Richard Ayoade has created something great with his first feature-length film. Submarine captures the enigmatic Oliver Tate and his adolescent experiences in love. Ayoade knows exactly what he wants to make with Submarine, an art house comedy with French New Wave vibes.
Oliver Tate imagines what the world would be like without him and the mass sympathy that would result. He’s always looking for the easy answer, the things that benefit him before anyone else. There is one girl in his class who he has calculated his odds of succeeding with. Jordana is fairly attractive, but is one step away from pretty. Oliver believes his status would improve if he should start dating her.
Back at home Oliver’s parents haven’t had sex in weeks. He knows this due to the dimmer switch in their room being on full light instead of half-light. His father suffers from chronic depression and his mother feels unfulfilled until their new neighbor makes her feel young again.
Things start looking bleak for Oliver and his parents’ relationship. Oliver, apprehensive about commitment to his girlfriend, must decide what to when asked for support. His mother seems infatuated with the neighbor who happens to be her first love from high school and Olivers’ parents are drifting further apart. Oliver must put the balance of his own relationship on the line while trying to keep his parents together.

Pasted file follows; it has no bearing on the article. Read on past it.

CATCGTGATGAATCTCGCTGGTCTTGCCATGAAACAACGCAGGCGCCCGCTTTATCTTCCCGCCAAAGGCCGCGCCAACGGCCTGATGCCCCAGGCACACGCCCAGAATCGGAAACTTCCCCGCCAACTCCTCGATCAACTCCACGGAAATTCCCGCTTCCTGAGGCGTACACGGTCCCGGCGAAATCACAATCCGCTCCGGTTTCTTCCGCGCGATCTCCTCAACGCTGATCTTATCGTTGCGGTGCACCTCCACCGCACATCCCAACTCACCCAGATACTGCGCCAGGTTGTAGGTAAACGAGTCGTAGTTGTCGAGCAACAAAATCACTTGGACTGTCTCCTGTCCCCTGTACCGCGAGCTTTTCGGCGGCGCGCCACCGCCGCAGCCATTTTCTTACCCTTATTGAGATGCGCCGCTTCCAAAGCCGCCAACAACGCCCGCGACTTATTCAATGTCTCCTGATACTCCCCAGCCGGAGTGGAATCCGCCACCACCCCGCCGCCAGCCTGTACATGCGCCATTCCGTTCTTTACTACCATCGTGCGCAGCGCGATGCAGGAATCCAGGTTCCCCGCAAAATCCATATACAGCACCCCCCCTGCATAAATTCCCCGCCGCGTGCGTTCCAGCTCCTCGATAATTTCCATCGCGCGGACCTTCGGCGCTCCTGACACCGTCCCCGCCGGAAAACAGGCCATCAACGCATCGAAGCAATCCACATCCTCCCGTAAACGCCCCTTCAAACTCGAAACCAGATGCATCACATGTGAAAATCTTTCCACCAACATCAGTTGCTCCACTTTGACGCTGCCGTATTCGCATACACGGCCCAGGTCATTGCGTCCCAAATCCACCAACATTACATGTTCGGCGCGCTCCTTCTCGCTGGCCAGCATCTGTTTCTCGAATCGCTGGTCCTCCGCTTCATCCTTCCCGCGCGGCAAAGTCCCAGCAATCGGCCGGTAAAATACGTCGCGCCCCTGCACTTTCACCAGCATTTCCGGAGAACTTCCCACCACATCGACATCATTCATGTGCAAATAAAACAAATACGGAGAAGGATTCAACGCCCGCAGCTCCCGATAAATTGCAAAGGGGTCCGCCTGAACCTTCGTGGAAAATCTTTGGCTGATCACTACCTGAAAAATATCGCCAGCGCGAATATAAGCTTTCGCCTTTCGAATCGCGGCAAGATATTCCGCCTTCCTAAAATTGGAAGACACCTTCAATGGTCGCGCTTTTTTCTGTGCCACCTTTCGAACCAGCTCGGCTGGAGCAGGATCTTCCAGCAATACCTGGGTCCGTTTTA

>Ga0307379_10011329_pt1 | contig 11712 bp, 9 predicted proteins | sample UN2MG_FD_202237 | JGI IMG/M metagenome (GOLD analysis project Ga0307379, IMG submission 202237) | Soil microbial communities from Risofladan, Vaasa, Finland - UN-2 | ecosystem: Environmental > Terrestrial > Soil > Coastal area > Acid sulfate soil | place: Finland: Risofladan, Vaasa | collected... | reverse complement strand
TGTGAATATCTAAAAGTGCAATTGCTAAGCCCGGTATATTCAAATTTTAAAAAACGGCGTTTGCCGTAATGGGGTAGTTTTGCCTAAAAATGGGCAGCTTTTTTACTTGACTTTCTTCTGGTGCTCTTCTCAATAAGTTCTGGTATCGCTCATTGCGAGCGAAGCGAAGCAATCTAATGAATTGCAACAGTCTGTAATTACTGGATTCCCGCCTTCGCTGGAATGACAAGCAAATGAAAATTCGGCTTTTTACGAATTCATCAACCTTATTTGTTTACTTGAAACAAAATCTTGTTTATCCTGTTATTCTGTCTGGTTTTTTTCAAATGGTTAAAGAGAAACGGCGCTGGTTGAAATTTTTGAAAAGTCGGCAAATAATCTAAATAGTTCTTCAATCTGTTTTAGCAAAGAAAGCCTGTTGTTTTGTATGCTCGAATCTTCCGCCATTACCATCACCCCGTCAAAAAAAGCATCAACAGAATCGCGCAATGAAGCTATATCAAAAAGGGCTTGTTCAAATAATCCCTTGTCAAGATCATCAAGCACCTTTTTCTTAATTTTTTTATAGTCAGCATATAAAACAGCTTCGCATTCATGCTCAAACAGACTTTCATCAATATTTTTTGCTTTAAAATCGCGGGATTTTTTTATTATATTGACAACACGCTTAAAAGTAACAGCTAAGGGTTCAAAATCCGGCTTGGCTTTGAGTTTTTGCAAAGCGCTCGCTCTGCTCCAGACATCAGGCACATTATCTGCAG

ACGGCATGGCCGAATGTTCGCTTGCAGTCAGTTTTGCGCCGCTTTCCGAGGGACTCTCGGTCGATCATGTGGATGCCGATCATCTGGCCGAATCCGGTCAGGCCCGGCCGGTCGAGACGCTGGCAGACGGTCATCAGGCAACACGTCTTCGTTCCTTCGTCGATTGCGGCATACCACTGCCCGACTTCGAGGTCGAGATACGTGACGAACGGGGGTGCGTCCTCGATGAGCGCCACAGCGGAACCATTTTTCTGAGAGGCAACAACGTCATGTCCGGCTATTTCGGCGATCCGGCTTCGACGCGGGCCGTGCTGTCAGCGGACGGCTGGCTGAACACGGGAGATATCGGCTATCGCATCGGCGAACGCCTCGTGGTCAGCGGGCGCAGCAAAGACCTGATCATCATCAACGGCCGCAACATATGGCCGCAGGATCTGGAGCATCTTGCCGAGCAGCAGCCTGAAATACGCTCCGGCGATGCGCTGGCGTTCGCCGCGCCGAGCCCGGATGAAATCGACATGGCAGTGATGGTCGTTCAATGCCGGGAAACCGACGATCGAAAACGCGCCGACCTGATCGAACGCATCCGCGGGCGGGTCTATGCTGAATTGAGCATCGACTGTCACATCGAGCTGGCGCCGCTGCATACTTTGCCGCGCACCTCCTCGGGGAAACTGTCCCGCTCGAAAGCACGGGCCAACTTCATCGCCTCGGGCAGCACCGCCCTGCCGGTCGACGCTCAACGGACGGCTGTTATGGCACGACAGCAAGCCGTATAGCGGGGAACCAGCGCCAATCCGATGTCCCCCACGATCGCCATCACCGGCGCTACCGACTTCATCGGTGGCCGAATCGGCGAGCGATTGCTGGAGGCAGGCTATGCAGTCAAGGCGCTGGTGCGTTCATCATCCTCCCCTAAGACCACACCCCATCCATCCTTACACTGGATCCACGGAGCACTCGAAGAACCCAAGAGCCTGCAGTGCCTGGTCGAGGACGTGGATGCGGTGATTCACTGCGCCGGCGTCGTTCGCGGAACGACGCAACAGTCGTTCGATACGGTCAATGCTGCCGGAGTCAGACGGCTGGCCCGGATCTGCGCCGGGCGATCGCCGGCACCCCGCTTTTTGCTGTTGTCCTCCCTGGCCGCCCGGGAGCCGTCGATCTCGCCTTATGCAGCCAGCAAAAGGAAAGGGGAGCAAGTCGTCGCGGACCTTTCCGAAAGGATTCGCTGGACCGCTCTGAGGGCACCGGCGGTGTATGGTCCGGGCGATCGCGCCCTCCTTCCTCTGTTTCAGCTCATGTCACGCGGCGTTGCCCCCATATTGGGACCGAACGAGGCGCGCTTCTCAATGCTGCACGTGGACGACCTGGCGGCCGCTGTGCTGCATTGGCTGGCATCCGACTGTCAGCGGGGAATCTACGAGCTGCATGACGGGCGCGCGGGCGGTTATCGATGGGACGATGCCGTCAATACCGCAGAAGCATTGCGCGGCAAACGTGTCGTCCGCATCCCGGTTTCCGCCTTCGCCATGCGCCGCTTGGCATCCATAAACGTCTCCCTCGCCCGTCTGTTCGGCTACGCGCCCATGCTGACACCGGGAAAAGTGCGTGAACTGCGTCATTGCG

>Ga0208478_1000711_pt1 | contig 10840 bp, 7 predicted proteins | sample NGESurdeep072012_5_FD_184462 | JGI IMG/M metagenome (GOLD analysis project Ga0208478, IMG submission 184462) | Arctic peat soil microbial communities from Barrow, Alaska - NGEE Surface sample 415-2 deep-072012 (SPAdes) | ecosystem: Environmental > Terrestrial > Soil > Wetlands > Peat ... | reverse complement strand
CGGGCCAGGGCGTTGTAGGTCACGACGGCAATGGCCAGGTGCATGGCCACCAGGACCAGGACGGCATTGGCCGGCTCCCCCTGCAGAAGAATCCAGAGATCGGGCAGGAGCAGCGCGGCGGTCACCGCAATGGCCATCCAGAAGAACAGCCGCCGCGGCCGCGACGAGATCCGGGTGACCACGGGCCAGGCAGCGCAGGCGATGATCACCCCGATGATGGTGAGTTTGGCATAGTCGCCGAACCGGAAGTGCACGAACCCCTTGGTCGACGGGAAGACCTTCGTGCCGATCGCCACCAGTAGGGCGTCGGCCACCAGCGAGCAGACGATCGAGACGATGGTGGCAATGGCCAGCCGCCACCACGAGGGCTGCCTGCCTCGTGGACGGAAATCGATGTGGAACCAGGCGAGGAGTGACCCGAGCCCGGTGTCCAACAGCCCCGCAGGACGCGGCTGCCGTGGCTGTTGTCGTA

While Submarine sounds laced with drama, it is rife with comedic relief. Oliver’s views of the world never fail to incite laughter. Oliver spends his days reading from the dictionary and he believes his next door neighbors are actually ninjas. None of this would work without the casting of Craig Roberts for Oliver. He captures the essence of what being fifteen is all about.
Submarine falters with regards to its plot though. While the Submarine felt tight and focused for a good part of the film, two-thirds into the film things become unhinged. There’s a great segment where Oliver decides to record his experiences with Jordana on Super 8 film. This sequence has a whimsical feeling that is lost at the finale. Nevertheless, Submarine is a great coming-of-age story and Ayoade has certainly made his mark.
REPOSTED DUE TO DVD/BD RELEASE.
Directed by Richard Ayoade
Starring Craig Roberts, Sally Hawkins and Paddy Considine
Release June 3 2011
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